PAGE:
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Research Article Open Access
Objectives: The aim of this study was to explore next of kin’s experiences of information and their information needs after the patient’s discharge for colorectal cancer surgery.
Methods: Sixteen next of kin were interviewed twice during the first seven weeks after the patient’s discharge from hospital. The interviews were analysed through qualitative content analysis.
Results: The participants in this study needed to access information so as to manage the strain of a new and demanding role as next of kin to a person with colorectal cancer. That role consisted of different parts: managing their own feelings and anxiety, sharing and participating in the patient’s life and supporting the patient and the rest of the family practically and emotionally. The waiting times increased the experience of uncertainty and made the adaptation to the role more difficult. The participants needed to receive their own information and support in order to be able to handle and balance the situation. They needed to share different parts of the patient’s cancer trajectory with them and have access to the same information.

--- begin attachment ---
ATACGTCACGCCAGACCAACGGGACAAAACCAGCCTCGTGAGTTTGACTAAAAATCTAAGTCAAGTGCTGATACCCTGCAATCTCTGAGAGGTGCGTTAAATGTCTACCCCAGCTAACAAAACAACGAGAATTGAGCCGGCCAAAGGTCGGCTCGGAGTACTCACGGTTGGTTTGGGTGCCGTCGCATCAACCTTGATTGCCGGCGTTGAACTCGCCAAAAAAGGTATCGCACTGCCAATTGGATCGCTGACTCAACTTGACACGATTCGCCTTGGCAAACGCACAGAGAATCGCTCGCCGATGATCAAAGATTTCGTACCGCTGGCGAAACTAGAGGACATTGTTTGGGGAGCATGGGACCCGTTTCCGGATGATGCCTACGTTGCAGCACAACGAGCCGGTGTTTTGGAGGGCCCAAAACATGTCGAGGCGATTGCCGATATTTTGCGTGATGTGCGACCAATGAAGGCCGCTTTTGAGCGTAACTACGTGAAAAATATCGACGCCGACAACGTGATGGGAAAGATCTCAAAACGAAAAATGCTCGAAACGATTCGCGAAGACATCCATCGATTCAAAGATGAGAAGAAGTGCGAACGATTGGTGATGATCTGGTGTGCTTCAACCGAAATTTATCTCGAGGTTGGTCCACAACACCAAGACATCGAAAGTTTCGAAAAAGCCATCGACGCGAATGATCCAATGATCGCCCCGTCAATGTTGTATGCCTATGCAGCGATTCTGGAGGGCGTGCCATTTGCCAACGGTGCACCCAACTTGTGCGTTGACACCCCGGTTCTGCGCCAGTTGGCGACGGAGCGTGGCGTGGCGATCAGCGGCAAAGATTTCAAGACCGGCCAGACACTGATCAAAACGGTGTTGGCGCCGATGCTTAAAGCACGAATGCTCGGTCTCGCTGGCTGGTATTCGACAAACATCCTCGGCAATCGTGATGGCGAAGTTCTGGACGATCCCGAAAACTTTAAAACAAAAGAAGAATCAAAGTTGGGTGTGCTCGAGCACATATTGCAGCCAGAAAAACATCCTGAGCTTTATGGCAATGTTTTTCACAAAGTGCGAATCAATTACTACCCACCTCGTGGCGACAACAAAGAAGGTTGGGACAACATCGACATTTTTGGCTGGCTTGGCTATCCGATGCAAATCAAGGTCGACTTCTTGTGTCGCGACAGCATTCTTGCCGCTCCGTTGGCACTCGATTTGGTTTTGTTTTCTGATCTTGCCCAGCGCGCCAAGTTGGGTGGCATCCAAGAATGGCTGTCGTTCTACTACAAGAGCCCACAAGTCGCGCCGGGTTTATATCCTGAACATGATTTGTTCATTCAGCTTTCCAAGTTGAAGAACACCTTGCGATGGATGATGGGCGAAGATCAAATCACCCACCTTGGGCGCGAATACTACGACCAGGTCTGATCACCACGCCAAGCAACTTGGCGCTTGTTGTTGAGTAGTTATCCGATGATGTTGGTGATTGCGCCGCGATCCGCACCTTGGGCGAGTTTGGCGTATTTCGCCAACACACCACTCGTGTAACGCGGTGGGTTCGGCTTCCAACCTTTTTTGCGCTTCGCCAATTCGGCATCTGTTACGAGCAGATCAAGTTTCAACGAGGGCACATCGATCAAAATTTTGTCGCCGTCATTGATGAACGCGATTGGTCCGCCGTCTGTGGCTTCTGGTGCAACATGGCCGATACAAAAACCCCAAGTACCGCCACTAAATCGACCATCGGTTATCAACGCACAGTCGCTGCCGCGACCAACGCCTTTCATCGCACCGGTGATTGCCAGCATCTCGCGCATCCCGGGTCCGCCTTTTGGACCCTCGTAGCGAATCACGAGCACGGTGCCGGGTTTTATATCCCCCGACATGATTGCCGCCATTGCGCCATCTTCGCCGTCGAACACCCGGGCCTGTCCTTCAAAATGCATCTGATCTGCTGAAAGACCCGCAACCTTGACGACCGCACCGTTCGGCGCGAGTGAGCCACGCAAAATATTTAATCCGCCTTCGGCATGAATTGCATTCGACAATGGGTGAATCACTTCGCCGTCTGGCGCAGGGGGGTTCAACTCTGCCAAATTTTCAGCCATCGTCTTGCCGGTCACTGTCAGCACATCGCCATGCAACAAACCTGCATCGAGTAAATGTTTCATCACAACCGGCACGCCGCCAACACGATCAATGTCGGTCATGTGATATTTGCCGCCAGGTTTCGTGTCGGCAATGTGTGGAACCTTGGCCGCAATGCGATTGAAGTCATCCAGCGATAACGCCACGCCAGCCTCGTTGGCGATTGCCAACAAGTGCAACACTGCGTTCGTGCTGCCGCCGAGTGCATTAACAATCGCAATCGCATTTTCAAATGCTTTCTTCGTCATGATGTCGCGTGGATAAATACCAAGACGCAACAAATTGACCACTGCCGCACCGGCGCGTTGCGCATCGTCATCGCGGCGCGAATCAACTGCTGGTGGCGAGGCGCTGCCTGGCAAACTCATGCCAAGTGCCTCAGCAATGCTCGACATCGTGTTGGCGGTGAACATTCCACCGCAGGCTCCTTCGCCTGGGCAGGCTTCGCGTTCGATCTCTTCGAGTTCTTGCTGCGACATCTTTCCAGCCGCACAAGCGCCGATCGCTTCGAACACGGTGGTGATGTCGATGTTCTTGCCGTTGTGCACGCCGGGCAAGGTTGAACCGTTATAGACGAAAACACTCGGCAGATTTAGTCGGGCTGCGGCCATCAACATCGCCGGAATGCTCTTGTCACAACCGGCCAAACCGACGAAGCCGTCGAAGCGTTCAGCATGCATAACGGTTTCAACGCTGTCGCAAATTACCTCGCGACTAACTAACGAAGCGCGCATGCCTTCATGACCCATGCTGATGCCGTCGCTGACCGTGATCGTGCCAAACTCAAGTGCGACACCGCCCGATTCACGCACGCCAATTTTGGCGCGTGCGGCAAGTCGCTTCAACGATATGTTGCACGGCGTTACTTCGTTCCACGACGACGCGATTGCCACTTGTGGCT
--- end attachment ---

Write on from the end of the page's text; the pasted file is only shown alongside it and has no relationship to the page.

Conclusions: The next of kin needed to be included more actively in the patient’s cancer trajectory in order to manage the strain of being a support during the initial period at home. Participation in the information and the patient’s discharge planning are crucial in order to help patients regain control after colorectal cancer surgery.
Colorectal neoplasms, Surgery, Relatives, Information, Discharge, Qualitative research, Treatment Options for Colon Cancer, Sarcomas, Colorectal polyps